On this Good Friday let us renew an old custom of speaking no words, except those of the liturgy or communal prayer during the three hours of Christ’s hanging on the cross from noon to three o'clock. (If we define the crucifixion as His taking up the cross and the journey up Calvary commemorated in the stations, the ordeal began at 9am), If ever there was a day that our Christian nation should declare as holy, it should be this day of the ultimate sacrifice.

Anthropologists say there are three elements to every sacrifice:

 1) a setting aside
 2) a sacred killing
 3) a communion

In many animal sacrifices a setting aside of some specially designated animal, a killing of the animal often by a set aside priest is followed by some portion of the animal being eaten as a sign of union between those who eat and the gods. In Christ’s sacrifice we see the setting aside of the one perfect Victim -- the Anointed One (Christos). We hear him cry out: "My God, My God, why hast Thou forsaken me?" And He is killed.

As we leave that haunted hill (where some say David buried the skull of Goliath and others call the Tomb of Adam) we read the rest of the words of Psalm 22 which Jesus invoked. After many verses depicting the numbering of his bones and the casting of lots for his garments, we hear that the innocent victim “will proclaim your name in the assembly,” that “all the ends of the earth will worship you,” and that “deliverance is brought to a people yet unborn.” When we read the “forsaken verse” in the context of the whole Scripture and the practice of the Church, we find our Lord foretelling the Communion that will come from his sacrifice. From his vantage on the cross, our Lord sees the Masses of the future made present at Calvary. From the ends of the earth, God's name is proclaimed in the liturgical assemblies.

Moderns hesitate at the language of sacrifice. They would rather tell the story of Christ in the language of nonviolence and the salvation of all. It seems too primitive and bloody a tale. But sacrifice entails separation and killing—a sword that divides and a sword that slays. These must precede Communion. It is part of the Grammar of Sacrifice. Sacrifice ('sacrum facio) means to make holy. Holiness is not so much a statement about morality as one about separateness. We are being offered access to the One Who is Separate. "I am God who art Holy and because I am Holy you shall be Holy." In our prayers and gestures and liturgy, God must be approached as the HOLY ONE who is ultimately separate from all creation because He is the Creator. There is also in this cast of characters an unredeemable Evil One who has spread a pall of death, sickness, and darkness over humanity. In some radical way, man must be separated from the world, the flesh and the devil. All three must be killed for man to enter fully into communion with the God who is Holy.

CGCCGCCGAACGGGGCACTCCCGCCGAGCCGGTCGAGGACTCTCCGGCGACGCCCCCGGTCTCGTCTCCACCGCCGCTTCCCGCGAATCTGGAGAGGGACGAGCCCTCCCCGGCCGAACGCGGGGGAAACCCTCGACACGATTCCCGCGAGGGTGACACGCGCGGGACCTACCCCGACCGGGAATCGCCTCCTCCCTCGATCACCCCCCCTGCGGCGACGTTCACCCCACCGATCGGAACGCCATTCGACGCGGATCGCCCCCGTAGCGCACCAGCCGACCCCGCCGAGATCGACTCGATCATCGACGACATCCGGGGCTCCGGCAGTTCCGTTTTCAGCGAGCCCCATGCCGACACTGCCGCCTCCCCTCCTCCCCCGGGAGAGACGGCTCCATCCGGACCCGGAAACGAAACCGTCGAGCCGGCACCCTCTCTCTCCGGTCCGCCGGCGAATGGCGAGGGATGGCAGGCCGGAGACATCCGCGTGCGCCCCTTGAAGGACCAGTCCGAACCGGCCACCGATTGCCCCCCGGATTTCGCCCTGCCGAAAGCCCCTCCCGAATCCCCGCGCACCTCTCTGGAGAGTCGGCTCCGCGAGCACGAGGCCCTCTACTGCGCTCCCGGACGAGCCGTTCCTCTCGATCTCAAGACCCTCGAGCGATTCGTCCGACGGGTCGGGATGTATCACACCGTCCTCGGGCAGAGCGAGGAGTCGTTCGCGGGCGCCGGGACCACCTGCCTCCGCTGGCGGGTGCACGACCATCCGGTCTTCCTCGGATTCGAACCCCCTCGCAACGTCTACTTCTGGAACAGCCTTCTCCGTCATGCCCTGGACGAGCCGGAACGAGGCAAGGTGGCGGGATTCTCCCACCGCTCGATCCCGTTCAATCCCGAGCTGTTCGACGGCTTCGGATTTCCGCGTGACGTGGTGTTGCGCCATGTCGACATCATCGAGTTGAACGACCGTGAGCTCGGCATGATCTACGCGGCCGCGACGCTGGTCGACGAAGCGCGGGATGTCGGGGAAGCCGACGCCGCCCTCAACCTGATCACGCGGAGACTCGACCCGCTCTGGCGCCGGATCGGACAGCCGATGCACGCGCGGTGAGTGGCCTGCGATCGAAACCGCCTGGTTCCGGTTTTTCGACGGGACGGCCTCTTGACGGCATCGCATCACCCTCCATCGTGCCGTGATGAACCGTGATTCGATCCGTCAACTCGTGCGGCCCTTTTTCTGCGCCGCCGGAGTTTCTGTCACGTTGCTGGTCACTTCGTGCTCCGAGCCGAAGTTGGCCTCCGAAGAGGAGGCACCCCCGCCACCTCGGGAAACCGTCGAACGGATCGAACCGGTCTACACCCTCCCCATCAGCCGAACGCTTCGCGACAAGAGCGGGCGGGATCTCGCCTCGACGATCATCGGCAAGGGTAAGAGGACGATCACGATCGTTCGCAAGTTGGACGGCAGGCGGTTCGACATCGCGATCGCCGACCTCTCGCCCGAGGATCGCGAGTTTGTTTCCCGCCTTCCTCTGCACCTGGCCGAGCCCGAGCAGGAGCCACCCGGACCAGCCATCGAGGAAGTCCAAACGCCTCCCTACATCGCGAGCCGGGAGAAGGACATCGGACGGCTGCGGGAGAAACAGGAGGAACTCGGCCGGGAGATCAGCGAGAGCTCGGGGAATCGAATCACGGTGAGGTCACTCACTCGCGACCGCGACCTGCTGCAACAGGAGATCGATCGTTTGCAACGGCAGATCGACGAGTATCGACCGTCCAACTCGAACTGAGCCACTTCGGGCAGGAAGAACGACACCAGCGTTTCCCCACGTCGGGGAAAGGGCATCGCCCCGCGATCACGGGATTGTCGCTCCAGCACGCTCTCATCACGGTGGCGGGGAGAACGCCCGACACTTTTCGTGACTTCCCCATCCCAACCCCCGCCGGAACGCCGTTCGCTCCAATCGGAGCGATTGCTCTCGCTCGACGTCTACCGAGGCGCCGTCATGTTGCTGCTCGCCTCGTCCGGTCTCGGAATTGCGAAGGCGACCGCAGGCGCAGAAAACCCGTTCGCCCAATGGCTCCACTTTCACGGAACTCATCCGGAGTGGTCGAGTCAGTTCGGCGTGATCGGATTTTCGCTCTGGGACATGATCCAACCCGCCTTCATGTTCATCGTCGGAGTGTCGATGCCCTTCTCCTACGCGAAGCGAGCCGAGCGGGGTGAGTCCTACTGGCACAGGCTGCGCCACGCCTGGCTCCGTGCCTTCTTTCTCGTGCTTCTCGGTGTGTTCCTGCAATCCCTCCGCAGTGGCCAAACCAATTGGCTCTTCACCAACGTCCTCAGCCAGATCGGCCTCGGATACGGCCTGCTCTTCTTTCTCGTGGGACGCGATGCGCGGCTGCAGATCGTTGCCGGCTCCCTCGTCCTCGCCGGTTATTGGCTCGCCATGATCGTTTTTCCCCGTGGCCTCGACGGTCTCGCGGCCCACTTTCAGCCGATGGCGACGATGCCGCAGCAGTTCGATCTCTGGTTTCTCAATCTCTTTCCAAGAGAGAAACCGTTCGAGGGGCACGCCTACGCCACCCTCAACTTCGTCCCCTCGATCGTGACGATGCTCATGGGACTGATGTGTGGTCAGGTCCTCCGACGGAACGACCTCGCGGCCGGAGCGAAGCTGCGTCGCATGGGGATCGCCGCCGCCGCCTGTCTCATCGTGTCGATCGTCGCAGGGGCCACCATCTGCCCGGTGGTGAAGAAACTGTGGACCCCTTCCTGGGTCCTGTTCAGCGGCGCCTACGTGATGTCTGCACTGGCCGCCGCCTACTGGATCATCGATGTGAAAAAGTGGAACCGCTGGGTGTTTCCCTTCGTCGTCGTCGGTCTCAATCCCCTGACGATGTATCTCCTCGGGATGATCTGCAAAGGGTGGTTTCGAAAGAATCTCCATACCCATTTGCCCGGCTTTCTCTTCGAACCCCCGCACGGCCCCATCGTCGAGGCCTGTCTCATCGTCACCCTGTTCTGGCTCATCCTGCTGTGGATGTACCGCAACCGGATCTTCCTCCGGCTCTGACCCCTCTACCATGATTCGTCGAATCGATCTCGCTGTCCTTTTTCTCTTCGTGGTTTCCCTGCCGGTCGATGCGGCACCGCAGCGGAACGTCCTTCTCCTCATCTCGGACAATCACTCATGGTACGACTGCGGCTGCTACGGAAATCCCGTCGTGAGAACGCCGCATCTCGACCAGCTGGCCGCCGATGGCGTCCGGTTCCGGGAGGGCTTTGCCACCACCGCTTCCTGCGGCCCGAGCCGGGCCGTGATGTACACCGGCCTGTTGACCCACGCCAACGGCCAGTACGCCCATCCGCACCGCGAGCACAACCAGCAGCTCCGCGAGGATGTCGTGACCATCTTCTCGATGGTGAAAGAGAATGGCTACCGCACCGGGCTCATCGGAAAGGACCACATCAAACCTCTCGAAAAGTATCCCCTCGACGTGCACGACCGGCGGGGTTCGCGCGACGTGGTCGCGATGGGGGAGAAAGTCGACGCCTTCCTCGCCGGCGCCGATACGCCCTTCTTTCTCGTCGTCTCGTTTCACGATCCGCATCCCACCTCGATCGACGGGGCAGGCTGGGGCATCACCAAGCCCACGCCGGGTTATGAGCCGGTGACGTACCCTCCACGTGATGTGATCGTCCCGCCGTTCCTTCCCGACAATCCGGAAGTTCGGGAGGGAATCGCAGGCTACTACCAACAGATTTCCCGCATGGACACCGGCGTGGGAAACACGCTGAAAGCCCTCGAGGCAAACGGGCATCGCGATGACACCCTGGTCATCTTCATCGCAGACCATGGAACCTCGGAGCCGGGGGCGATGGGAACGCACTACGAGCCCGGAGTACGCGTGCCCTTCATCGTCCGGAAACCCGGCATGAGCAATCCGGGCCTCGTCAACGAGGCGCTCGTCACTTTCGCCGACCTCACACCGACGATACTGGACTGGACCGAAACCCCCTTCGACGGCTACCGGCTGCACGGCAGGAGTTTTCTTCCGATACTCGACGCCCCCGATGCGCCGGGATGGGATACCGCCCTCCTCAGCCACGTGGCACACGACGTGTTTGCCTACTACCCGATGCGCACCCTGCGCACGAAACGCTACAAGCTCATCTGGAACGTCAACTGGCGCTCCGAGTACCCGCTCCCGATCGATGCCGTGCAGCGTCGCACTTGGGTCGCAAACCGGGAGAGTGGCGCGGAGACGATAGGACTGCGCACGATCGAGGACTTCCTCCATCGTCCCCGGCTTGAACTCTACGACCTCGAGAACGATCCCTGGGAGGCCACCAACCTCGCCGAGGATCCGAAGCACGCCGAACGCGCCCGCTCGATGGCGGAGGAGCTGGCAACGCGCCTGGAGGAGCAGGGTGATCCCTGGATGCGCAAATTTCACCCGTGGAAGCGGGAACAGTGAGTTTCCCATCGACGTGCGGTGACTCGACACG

The cosmos -- which man has only very recently begun to depict accurately -- is revealing to us the reality of election amidst widespread dissipation. Most of matter is heading out into oblivion, and those huge frightening angelic creatures who have been cast out of heaven and now roam the earth seeking the ruin of souls are going to be cast into the isolation of death at the final reckoning. Christ died to restore humans to our original mission and our role as priests, who in the ultimate sacrificial drama are going to participate in the killing of the victim who deserves to be slain. We will join in the exorcism of the Evil One. He was cast out of heaven by Michael. At the death of Christ, he was dethroned from the netherworld. Through the priestly power of the Church from now until the Last Judgment we are participating in casting Him out of our lives into Hell.